Instant Family is the newest film teaming the pair of writer-director Sean Anders and star Mark Wahlberg (Daddy’s Home and its sequel, Daddy’s Home 2). This movie stars Wahlberg and Rose Byrne as a couple who find themselves over their heads when they take in three children as foster parents.
On one hand, this is a cutesy, (mostly) family-friendly film with quite a few positive messages. There are a few laughs to be had, a few tears to run, and a few moments in which your heart will feel warm and fuzzy. On the other hand, it’s a largely manipulative and reinforces multiple stereotypes.
Is that a bad thing? Well, not necessarily. It does its job and is sure to land with its target audience quite well. It’s also a rather enjoyable watch. However, one cannot help but watch and be frustrated by the way in which the movie seems to acknowledge and accept stereotypes without much thought.
Granted, the film does poke fun at itself in a few spots. There are conversations in which the characters discuss the implications of being “white savior” adoptive parents or “The Blind Side” adoptive parents. However, multiple other stereotypes fly under the radar. Why does the Latina teenager have to be drawn to bad boys? Why is the same-sex couple comprised of one flamboyant partner and one lethargic partner? These are just a few of the issues that came to mind.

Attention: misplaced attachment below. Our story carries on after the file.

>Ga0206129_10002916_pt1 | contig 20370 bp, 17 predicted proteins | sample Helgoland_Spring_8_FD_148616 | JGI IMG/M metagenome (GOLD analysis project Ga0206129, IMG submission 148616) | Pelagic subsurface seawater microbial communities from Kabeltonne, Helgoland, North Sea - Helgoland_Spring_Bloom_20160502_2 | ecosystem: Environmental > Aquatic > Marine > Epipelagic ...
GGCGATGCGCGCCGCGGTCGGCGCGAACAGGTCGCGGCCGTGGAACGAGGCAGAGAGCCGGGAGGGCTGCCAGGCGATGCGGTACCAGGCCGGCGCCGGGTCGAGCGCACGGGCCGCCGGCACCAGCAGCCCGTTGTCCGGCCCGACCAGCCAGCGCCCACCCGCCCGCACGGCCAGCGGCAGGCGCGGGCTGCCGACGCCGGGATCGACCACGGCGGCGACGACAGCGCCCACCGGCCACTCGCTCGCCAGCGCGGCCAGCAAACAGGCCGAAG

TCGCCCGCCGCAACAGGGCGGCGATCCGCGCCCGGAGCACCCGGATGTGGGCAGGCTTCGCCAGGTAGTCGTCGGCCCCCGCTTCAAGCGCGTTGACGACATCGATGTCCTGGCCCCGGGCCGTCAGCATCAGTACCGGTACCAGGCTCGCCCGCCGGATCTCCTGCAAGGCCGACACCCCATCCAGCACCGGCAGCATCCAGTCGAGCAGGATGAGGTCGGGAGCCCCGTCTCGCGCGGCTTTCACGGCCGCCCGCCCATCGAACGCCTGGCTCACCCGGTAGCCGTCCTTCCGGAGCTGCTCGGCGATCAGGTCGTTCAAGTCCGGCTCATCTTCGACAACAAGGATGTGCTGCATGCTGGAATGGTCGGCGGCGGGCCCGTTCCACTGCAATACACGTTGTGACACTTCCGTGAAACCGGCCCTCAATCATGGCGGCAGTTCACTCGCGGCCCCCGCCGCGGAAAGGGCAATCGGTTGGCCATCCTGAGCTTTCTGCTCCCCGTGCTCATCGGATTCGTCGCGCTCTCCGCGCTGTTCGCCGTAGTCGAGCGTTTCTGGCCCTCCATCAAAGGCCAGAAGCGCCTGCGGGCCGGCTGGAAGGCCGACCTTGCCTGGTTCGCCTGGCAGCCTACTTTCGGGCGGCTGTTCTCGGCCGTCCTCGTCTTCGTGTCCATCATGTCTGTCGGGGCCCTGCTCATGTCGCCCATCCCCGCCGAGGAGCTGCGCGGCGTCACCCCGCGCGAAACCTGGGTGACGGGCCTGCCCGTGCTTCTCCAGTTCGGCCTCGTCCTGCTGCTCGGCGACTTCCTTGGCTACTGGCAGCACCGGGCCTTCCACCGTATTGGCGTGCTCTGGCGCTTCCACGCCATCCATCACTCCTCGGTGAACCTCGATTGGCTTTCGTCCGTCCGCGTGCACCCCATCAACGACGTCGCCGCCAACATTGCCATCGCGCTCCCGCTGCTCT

The movie is also rather long. Clocking in at just under two hours, it could have spared to be more compact. There are some scenes, especially towards the beginning, that could have been cut. The film becomes significantly more interesting when the children actually become involved, so some of the scenes that didn’t involve them may have been better off left out.
That being said, it’s hard not to connect with the characters emotionally. Over the course of the story, they are effectively (albeit formulaically) built in ways that easily elicit sympathy from the audience. They are likable and you root for the characters. While the movie does praise people who adopt or act as foster parents, it makes sure to show that they aren’t all absolute “saints”.
Obviously, the film pretty closely adheres to the formula of the family comedy, but it’s a compelling story nonetheless. The movie also has a lot of cross-generational and cross-cultural appeal. It has broad appeal to family audiences, but will land especially well with parents who have adopted kids themselves.
The execution isn’t anything special, but it’s a studio comedy, so that is understandable. However, the editing is frustrating at times, with sudden uses of amateurish transitions. The actors all do a decent job in their roles. Both Wahlberg and Byrne seem like they were legitimately enjoying themselves. The highlight of the movie is famous character actress Margo Martindale (BoJack Horseman fans, anyone?), whose turn gets a lot of laughs. Octavia Spencer feels wasted in her role, though, with far too little screen time.
Overall, despite a formulaic plot and an abundance of stereotypes, Instant Family still manages to be an enjoyable and heartwarming watch. It is a solid pick for a family (or adopted family) outing this holiday season.
Instant Family opens in theaters October 16.